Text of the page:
Defining the nature of Turkish-US relations has become a challenge in itself. Although institutionalised and historical, these relations are suffering from an accumulated series of crises, an outdated framework, and diverging threat perceptions. A glimpse into the files on both countries’ agendas in recent years clearly confirms the nature of their relations.
Yet nowhere have the problematic aspects of these bilateral relations manifested themselves as clearly as in the context of Syria. Strategic incoherence and geopolitical incompatibility have been the defining qualities of Turkish-American policies in Syria. Both actors' visions, goals and threat perceptions were diverging. They mistrusted each other’s local alliance structures, seeing them through the lenses of terrorism. By emphasizing the Kurdish People’s Protection Units’ organic links with the Kurdistan Workers’ Party (PKK), Turkey accused the US of allying itself with the offshoot of a designated terrorist organization. In contrast, Brett McGurk, the former US envoy for the anti-ISIS coalition, in an op-ed for The Washington Post depicted Turkey’s allied Syrian opposition groups as being "marbled with extremists." Rather than being personal, this line of thinking appears to have a constituency within the US security and foreign policy establishment.
Although the Syrian imbroglio has aggravated Turkey-US relations and added new items to the list of growing numbers of unresolved crises between both actors, it is not the sole source for the downward trajectory in their relations. The Syrian crisis is the cause, but also a symptom of a deeper crisis in these relations. Strategic decoupling and geopolitical incompatibility between both countries have been real and ongoing for some time. The Cold War framework of their relations is not working anymore. Yet both countries have yet to come up with a new framework to replace the old and by now dysfunctional one. At a time when the elite and institutional ownership of these relations are fraying, the institutional mistrust between Turkey and the US is growing, particularly at the military level.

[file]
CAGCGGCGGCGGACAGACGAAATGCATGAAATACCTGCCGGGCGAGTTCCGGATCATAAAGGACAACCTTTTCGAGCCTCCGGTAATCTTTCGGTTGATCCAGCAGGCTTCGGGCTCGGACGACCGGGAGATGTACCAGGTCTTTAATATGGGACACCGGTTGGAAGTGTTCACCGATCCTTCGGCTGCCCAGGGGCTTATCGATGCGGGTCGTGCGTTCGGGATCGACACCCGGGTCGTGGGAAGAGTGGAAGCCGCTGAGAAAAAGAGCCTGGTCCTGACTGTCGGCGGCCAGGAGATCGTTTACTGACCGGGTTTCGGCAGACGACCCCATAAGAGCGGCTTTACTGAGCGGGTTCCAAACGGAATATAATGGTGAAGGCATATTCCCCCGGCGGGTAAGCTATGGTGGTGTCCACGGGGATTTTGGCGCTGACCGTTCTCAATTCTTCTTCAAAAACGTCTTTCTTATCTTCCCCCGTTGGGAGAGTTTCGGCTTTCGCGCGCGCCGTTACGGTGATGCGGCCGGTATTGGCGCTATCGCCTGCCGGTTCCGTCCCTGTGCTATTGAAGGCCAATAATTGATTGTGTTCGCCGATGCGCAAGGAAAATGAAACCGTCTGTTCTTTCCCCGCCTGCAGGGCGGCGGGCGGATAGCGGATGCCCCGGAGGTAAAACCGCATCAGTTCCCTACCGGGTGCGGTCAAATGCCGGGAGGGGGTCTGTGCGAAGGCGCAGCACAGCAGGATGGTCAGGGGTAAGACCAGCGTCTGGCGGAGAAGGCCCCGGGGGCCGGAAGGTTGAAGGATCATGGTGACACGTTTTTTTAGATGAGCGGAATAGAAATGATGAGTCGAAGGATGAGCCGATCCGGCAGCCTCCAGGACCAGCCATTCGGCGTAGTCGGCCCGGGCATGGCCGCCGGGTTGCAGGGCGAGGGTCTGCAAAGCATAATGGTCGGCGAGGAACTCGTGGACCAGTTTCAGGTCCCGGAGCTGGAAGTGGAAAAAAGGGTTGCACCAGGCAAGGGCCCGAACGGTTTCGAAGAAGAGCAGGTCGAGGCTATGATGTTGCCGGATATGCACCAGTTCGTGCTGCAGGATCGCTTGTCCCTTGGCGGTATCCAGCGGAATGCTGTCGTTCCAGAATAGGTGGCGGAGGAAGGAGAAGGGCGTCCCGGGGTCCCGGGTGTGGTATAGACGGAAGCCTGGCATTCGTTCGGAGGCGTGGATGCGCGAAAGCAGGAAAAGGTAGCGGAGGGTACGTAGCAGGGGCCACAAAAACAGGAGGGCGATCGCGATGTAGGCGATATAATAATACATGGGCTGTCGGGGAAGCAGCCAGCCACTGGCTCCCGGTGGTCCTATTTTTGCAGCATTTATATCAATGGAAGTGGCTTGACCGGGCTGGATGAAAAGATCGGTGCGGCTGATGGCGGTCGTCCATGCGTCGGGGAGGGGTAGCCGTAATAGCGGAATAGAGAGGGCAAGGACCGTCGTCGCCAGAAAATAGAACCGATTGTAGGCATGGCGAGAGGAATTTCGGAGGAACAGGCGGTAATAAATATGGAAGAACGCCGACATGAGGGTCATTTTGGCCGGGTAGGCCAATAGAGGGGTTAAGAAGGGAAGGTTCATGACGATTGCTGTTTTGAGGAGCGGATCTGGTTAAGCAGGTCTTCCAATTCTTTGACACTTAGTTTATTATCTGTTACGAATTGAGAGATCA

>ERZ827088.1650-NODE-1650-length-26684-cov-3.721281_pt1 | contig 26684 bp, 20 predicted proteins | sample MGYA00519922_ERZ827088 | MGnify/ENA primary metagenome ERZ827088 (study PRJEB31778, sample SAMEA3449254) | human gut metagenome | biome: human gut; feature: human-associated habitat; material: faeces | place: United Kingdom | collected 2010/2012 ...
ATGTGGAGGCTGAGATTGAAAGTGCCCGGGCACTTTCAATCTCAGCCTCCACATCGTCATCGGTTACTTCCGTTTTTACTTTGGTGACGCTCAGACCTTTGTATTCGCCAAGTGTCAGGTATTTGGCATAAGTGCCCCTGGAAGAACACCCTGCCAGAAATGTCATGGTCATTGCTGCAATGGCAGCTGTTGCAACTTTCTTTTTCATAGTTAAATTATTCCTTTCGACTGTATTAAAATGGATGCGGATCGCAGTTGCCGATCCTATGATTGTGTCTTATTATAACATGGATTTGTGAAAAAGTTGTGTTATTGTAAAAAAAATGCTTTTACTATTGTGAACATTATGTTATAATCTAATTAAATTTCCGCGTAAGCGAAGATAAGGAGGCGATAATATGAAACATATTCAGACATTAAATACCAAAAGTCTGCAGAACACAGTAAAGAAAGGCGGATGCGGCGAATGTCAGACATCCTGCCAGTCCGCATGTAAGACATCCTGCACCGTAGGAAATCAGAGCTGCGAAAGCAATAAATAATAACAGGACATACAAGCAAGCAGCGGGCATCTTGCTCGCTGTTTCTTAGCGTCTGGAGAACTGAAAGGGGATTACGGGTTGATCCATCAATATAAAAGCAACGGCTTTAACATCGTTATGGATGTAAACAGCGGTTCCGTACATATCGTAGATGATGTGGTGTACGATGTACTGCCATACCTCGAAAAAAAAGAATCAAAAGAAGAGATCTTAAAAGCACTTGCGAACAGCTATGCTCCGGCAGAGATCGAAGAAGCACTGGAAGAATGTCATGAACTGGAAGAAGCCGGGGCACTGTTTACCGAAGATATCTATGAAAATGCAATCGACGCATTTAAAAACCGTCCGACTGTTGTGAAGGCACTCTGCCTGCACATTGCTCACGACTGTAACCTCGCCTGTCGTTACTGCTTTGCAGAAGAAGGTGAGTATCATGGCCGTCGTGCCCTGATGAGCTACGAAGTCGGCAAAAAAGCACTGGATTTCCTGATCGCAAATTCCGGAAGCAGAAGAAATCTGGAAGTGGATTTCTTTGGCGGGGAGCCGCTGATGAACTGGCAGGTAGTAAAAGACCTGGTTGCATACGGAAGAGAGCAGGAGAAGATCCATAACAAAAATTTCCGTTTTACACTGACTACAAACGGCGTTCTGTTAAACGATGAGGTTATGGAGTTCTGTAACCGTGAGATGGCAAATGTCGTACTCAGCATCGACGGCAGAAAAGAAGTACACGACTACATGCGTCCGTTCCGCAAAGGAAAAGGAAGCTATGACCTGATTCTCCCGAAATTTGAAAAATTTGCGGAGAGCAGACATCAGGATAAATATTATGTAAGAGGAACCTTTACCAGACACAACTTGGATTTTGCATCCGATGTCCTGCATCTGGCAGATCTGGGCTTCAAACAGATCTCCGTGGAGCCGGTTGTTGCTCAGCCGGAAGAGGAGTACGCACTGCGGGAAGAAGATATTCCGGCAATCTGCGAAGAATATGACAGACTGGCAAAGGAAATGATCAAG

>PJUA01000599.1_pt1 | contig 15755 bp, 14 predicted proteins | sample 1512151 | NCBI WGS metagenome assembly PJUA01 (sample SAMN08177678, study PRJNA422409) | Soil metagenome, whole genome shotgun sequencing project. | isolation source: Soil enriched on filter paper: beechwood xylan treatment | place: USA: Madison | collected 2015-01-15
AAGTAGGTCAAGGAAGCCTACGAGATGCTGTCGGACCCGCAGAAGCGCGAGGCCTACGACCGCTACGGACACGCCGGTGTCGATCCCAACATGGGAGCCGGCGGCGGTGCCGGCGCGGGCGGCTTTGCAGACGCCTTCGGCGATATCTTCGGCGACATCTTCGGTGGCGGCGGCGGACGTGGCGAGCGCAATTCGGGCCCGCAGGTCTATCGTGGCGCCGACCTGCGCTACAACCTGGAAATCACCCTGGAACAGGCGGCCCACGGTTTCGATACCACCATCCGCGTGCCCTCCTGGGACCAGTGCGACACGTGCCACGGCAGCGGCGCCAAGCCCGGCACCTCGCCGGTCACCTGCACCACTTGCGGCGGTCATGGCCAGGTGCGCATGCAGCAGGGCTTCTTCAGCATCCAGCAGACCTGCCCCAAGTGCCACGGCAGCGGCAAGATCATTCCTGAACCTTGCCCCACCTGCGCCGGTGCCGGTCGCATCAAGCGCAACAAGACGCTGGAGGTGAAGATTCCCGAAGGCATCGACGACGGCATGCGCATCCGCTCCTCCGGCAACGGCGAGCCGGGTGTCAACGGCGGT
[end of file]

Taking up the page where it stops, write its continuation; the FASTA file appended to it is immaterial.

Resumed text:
In fact, this was glaringly visible during discussions about a safe zone in Syria. Whereas the personal ties between presidents Recep Erdogan and Donald Trump are relatively positive and improving, the institutional gap between both countries has remained wide. The positive news for Turkey is that with each new governmental appointment, the previous gap between Trump and the US administration is fast disappearing. The downside is that Trump appears to operate according to his impulses and instincts, rather than through well-thought-out policy visions. This in return reveals the need to reinvigorate the institutional ties and partnership between Turkey and the United States within a rectified framework, which takes into account the realities of today's world, not the assumptions of the bygone era of the Cold War.
Nevertheless, as a result of the strategic decoupling between Turkey and the US, which has been further aggravated by the weakening of the traditional elite and institutional ownership of these relations, Turkey has pursued “flexible alliances” in recent years. Relations with Russia and Iran are cases in point. From cooperation within the framework of the Astana and Sochi processes on Syria to Turkey's purchase of Russian S-400 missiles, in any Russian-Turkish engagement, there has always been an invisible third party, the United States, which defined the nature and quality of these engagements.